Saturday, September 12, 2009
Consciousness, Creativity, and Closing the Gap
I'm starting to understand the process of creativity a little better, now that I'm approaching it from the advaita angle. In the advaitan approach, there is no separation between the artist, the medium, and the artwork. This is the terrain of nondualism, so from the outset there is an awareness of the process being an uninterrupted flow of energy. How is this experienced? How does the advaitan artist experience the creative process?
It's very simple, really. There is no break between being and doing. The miniscule gap that the artist experiences while applying paint to canvas or chisel to stone altogether disappears. It's similar to the way in which water flows into the sea. Even though the location of the water determines what we call it (brook, river, ocean), it's never anything except water in constant motion. Likewise, the creative energy flows from its source through the artist to the artwork and has its various labels along the way, but the energy itself is unchanging and unbroken.
There's a good reason why the gap between artist and artwork needs to be completely closed up. It's in this sliver of a gap where ego slips in, and then the creative process is stained. In advaitan art, there can be no ego involvement. As soon as ego finds its way into the process, there is the stain of duality. And as soon as there is duality, the art becomes self-conscious, trendy, and something else. A commodity, an ornament, a status symbol, but not Art. See, there's art, and then there's Art. Art with a little "a" is produced self-consciously, meaning that the doer is aware of the doing, and therefore separated from it. In advaitan art, there is a seamless process of creativity, and the sense of "I" or "mine" is lost, in some cases permanently. I haven't yet been able to permanently lose myself; the 'self-amnesia', or forgetting of oneself, lasts only as long as the process of making the art. Alas, as soon as the creating ends, the "I" creeps back in and observes the artwork as a separate entity. It's a drag when this happens, and there's not much for me to do at that point except maybe write in my blog. But the artist who permanently loses her sense of a separate self is an awakened, enlightened being, and thus continually at one with the creative flow.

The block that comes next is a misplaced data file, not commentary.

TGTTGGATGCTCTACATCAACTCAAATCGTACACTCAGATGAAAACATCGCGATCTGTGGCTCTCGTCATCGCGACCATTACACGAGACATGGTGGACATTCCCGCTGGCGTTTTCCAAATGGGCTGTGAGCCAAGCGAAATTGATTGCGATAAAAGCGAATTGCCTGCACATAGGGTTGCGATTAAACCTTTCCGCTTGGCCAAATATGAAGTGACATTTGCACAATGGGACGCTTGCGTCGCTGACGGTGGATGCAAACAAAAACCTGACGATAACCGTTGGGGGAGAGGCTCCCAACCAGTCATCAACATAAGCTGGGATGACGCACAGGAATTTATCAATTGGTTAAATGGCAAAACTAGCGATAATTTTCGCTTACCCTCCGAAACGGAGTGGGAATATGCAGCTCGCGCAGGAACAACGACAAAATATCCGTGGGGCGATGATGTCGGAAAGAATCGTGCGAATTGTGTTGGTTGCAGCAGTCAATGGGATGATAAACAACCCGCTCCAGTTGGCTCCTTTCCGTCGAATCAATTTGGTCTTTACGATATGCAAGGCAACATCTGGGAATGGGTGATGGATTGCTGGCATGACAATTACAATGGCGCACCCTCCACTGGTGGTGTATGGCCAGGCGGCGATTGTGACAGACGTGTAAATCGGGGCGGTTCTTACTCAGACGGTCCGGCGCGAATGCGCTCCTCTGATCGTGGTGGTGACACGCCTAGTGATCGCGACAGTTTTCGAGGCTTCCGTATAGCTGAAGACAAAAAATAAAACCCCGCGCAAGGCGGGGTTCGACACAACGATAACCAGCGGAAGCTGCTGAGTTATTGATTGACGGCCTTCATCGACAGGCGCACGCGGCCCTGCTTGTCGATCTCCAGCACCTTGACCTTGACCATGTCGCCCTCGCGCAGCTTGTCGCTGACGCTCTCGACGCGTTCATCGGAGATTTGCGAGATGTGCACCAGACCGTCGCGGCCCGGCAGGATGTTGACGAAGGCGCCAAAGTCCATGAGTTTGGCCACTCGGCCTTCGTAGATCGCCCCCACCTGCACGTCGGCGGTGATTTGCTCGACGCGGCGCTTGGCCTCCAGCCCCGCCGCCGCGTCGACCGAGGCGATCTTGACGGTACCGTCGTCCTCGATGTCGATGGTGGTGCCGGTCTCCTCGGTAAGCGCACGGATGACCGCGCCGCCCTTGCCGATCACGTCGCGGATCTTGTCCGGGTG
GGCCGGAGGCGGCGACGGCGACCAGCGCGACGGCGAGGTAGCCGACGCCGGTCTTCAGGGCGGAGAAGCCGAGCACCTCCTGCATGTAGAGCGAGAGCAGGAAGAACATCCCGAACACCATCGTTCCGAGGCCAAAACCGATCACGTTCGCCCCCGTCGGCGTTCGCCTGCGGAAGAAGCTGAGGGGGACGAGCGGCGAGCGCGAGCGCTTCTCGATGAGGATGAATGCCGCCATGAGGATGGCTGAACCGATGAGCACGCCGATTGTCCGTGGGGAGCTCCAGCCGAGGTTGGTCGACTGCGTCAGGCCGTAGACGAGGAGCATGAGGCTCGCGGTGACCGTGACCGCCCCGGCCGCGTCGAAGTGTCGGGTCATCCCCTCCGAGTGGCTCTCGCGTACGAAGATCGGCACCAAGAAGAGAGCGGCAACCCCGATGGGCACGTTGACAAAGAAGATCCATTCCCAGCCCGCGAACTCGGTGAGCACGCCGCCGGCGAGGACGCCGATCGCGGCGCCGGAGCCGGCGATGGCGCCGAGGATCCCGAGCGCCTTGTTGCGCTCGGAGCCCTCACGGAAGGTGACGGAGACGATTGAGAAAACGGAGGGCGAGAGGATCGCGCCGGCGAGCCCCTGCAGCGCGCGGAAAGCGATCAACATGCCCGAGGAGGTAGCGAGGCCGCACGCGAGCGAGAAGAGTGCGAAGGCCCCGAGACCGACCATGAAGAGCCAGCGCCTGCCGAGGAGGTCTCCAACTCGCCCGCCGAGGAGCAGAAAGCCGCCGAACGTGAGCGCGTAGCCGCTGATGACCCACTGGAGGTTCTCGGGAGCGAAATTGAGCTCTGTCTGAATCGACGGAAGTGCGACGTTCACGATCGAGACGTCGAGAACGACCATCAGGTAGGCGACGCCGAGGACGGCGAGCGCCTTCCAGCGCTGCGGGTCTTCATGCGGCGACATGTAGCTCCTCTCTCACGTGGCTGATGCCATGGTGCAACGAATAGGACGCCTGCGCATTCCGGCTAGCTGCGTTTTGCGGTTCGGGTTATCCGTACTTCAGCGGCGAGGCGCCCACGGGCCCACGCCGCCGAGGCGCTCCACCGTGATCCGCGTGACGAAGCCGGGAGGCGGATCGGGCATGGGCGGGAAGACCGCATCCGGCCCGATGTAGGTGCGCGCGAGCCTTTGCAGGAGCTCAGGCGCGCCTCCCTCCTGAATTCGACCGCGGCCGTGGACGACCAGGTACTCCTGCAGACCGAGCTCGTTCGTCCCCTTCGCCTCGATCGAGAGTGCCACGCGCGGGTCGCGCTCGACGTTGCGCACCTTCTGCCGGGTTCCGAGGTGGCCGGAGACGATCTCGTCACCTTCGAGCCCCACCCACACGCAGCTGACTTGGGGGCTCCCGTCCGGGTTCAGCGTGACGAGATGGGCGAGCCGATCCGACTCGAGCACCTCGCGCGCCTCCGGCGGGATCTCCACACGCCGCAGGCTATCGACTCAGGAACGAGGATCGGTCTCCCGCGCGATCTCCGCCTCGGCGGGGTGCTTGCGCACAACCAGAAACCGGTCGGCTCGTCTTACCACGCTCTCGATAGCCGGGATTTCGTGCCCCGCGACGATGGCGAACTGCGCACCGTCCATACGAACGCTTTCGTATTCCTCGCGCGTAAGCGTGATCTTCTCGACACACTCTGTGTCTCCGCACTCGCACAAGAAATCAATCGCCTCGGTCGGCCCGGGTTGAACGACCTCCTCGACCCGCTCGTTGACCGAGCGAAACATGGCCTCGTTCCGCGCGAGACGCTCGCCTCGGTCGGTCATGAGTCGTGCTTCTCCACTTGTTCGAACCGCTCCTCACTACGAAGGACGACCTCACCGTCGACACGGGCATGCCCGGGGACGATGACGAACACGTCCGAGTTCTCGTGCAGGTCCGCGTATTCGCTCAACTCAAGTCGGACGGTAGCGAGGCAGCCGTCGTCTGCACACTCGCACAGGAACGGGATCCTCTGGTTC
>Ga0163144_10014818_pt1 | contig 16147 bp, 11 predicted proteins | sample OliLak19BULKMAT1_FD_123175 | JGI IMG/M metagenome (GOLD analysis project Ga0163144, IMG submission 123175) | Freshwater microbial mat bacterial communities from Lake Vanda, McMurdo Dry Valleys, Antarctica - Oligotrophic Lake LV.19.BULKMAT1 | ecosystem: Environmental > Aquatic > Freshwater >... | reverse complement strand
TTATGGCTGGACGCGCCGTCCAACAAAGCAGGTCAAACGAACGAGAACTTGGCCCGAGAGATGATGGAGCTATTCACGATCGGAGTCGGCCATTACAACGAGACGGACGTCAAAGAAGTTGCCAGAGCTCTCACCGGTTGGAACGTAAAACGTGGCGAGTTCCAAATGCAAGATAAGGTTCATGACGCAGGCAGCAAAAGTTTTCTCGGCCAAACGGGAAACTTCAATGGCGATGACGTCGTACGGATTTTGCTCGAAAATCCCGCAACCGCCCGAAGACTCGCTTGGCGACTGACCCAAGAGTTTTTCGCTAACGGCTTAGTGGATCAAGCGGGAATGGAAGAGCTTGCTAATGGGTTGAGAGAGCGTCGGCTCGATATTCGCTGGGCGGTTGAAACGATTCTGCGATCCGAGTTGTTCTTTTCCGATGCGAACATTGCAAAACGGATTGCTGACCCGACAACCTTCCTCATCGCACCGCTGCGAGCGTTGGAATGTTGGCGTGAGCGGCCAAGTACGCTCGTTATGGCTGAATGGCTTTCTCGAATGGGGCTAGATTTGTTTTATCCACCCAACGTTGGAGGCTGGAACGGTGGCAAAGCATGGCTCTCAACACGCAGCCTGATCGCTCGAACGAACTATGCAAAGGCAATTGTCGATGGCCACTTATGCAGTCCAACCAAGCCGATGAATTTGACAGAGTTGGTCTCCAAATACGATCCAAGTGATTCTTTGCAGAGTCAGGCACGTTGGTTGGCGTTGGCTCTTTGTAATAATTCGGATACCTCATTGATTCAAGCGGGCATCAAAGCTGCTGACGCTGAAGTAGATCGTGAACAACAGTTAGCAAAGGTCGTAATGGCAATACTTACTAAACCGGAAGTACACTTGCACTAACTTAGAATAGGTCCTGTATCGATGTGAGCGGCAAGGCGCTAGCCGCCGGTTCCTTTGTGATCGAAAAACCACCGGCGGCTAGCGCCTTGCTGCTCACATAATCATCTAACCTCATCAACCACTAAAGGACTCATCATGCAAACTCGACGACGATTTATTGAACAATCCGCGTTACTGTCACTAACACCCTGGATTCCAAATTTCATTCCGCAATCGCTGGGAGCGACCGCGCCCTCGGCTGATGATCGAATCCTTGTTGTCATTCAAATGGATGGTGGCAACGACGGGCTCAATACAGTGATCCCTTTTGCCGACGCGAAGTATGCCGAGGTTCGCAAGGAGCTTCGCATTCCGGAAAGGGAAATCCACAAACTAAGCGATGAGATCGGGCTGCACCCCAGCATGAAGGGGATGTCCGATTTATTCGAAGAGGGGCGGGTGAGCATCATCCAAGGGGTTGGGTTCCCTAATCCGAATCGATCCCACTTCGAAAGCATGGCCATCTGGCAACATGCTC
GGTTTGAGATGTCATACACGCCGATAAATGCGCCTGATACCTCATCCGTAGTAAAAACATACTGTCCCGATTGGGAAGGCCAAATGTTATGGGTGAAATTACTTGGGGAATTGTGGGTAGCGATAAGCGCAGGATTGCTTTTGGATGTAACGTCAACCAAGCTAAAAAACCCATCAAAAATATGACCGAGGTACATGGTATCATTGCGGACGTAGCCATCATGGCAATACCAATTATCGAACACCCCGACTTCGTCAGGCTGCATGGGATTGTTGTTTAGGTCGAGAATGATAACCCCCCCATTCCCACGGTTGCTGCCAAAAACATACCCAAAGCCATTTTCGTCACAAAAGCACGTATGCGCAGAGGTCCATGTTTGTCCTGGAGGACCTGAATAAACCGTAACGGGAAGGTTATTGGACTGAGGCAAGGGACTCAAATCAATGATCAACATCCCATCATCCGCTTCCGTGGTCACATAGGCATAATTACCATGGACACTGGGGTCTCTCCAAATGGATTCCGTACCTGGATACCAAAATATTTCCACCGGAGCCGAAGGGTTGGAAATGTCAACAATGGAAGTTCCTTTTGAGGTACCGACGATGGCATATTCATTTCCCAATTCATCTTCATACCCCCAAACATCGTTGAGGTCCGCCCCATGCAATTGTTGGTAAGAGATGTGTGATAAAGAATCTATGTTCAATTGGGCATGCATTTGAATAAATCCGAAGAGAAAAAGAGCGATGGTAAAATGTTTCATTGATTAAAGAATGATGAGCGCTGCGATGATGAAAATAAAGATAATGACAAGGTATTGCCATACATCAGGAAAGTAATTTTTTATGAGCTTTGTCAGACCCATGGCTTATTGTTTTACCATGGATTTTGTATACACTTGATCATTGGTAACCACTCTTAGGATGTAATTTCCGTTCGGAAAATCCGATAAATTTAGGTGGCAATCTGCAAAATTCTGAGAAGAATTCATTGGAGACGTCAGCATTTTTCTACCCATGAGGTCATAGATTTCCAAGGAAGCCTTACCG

While water is flowing from a mountain top to the ocean, it's not stressing out about the outer form it embodies. It doesn't have a meltdown, so to speak, about whether it is snow, rivulet, brook, river, waterfall, and so on. It's just water. What we choose to call it is of no consequence to the water itself. Likewise, the artist isn't concerned with the form of the artwork, or its value, its critical worth, its gallery placement, or whether it fits into post-neo-deconstructivist theory. The advaitan artist is concerned only with closing the gap between himself and his process, and beyond that it's up to the viewer and the critic to make distinctions in style, influence, and market value.
When I'm particularly absorbed in the creative process, I lose awareness of myself as someone to attend to. Instead there is an awareness of an energy flowing through me that requires no explanation, no assistance, no tending to. I am conscious of consciousness, and compelled to do only one thing: stay out of the way. Just keep working, don't analyze, try to ignore thoughts, and keep plugging away at the process at hand. At the moment I'm cutting up the Koran with an x-acto blade letter by letter, and reassembling it into the Book of Revelation. Pretty rote stuff. But there are a lot of aesthetic decisions to be made as I work, so I can't just put it on autopilot. I'm present insofar as I decide where the line of type is going to be placed on the paper, but my ego involvement is minimal. That's when everything's going well. When things go badly, it's because I've thought too much, and my ego has slipped through the gap. My flat files are filled with paintings and drawings that were done by my ego. Boring stuff.
I hear actors talk about losing themselves in the role they're playing. Ironically, when there is no trace of the actor, that's when she gives a brilliant performance. It's the same with visual art. Closing the gap and losing oneself is what creativity is all about. When the artist disappears, pure creativity radiates, and consciousness unfolds into more consciousness.
Above: Gate, acrylic on paper, 2008. Painted by pure consciousness, with some help from my ego.